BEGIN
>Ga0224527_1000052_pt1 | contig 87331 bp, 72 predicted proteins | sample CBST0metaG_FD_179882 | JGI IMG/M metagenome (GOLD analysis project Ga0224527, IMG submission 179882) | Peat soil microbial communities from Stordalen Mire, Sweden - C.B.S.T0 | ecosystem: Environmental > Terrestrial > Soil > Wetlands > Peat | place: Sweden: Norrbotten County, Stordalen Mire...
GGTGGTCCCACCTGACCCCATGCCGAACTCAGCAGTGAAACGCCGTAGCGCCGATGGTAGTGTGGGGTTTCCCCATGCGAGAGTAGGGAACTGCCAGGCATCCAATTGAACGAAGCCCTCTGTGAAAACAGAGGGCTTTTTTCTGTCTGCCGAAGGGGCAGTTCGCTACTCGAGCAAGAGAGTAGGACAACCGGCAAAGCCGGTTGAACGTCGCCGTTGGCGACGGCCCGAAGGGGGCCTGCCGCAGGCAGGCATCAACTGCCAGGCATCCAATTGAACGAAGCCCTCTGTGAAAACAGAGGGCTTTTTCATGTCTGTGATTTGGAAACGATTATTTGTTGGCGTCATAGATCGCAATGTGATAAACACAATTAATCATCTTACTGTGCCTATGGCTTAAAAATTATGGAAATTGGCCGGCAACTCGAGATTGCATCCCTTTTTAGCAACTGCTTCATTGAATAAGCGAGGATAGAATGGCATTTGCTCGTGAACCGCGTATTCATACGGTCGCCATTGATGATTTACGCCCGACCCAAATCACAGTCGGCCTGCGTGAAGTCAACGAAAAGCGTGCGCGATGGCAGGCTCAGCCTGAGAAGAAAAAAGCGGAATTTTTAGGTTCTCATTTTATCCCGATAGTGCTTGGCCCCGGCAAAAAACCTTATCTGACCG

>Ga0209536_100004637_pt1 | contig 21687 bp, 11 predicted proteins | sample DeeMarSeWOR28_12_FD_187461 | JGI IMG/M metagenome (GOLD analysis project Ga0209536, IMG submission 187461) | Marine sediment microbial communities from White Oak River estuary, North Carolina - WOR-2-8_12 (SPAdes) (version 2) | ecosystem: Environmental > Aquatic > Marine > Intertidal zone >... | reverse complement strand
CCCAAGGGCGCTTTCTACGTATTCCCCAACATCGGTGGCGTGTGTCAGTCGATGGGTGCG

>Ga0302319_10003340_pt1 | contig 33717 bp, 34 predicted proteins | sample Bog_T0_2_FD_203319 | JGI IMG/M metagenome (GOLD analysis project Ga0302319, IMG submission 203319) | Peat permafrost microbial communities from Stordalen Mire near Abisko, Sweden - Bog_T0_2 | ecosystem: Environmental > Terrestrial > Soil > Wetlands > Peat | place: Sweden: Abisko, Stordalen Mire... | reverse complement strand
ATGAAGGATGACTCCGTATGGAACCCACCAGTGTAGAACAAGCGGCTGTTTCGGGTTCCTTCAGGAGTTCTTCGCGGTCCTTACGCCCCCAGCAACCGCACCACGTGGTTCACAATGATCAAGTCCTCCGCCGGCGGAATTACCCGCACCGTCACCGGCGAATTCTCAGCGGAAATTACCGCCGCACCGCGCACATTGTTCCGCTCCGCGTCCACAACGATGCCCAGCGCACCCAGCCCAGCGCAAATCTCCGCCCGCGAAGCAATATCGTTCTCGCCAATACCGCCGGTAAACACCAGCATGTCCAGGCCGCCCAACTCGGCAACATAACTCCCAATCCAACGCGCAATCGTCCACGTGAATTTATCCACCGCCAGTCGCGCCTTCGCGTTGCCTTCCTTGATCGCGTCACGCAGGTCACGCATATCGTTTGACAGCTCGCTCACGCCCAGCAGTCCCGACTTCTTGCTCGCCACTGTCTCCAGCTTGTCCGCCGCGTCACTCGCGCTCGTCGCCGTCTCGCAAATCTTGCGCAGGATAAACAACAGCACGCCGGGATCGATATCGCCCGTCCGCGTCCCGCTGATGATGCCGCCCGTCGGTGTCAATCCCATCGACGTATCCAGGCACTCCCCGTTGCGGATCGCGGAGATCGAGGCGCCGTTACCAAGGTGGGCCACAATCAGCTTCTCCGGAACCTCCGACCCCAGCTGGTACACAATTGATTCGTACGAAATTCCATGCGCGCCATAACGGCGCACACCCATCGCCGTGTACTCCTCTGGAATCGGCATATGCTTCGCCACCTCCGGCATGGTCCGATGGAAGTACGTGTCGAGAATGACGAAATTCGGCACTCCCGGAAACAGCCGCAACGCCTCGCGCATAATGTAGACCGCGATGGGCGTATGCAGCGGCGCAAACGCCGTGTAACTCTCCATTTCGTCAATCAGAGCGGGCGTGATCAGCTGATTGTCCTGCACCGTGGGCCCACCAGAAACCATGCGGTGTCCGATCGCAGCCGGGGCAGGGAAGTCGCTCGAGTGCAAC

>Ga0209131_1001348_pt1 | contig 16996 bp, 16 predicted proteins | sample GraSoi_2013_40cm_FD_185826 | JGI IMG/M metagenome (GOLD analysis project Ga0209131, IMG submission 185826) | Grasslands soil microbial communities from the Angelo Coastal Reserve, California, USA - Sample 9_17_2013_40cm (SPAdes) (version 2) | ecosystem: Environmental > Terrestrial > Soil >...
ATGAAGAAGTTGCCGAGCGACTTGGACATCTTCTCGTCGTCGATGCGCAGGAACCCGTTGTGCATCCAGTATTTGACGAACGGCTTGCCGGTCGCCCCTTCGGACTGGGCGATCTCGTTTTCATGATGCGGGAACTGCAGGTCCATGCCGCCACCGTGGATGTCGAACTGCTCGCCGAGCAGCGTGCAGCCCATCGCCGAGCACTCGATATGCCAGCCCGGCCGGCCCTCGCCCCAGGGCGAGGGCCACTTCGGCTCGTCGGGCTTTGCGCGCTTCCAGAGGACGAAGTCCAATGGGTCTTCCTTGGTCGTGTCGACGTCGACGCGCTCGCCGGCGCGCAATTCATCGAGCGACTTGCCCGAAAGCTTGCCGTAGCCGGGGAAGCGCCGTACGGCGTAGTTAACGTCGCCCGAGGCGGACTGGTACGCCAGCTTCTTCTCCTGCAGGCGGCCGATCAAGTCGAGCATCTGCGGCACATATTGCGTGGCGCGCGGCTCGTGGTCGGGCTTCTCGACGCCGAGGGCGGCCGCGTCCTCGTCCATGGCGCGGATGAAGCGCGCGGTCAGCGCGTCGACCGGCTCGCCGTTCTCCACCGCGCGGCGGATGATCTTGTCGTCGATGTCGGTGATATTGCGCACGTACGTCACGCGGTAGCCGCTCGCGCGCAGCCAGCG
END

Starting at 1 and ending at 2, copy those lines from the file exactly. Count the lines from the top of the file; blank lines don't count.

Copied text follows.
>Ga0224527_1000052_pt1 | contig 87331 bp, 72 predicted proteins | sample CBST0metaG_FD_179882 | JGI IMG/M metagenome (GOLD analysis project Ga0224527, IMG submission 179882) | Peat soil microbial communities from Stordalen Mire, Sweden - C.B.S.T0 | ecosystem: Environmental > Terrestrial > Soil > Wetlands > Peat | place: Sweden: Norrbotten County, Stordalen Mire...
GGTGGTCCCACCTGACCCCATGCCGAACTCAGCAGTGAAACGCCGTAGCGCCGATGGTAGTGTGGGGTTTCCCCATGCGAGAGTAGGGAACTGCCAGGCATCCAATTGAACGAAGCCCTCTGTGAAAACAGAGGGCTTTTTTCTGTCTGCCGAAGGGGCAGTTCGCTACTCGAGCAAGAGAGTAGGACAACCGGCAAAGCCGGTTGAACGTCGCCGTTGGCGACGGCCCGAAGGGGGCCTGCCGCAGGCAGGCATCAACTGCCAGGCATCCAATTGAACGAAGCCCTCTGTGAAAACAGAGGGCTTTTTCATGTCTGTGATTTGGAAACGATTATTTGTTGGCGTCATAGATCGCAATGTGATAAACACAATTAATCATCTTACTGTGCCTATGGCTTAAAAATTATGGAAATTGGCCGGCAACTCGAGATTGCATCCCTTTTTAGCAACTGCTTCATTGAATAAGCGAGGATAGAATGGCATTTGCTCGTGAACCGCGTATTCATACGGTCGCCATTGATGATTTACGCCCGACCCAAATCACAGTCGGCCTGCGTGAAGTCAACGAAAAGCGTGCGCGATGGCAGGCTCAGCCTGAGAAGAAAAAAGCGGAATTTTTAGGTTCTCATTTTATCCCGATAGTGCTTGGCCCCGGCAAAAAACCTTATCTGACCG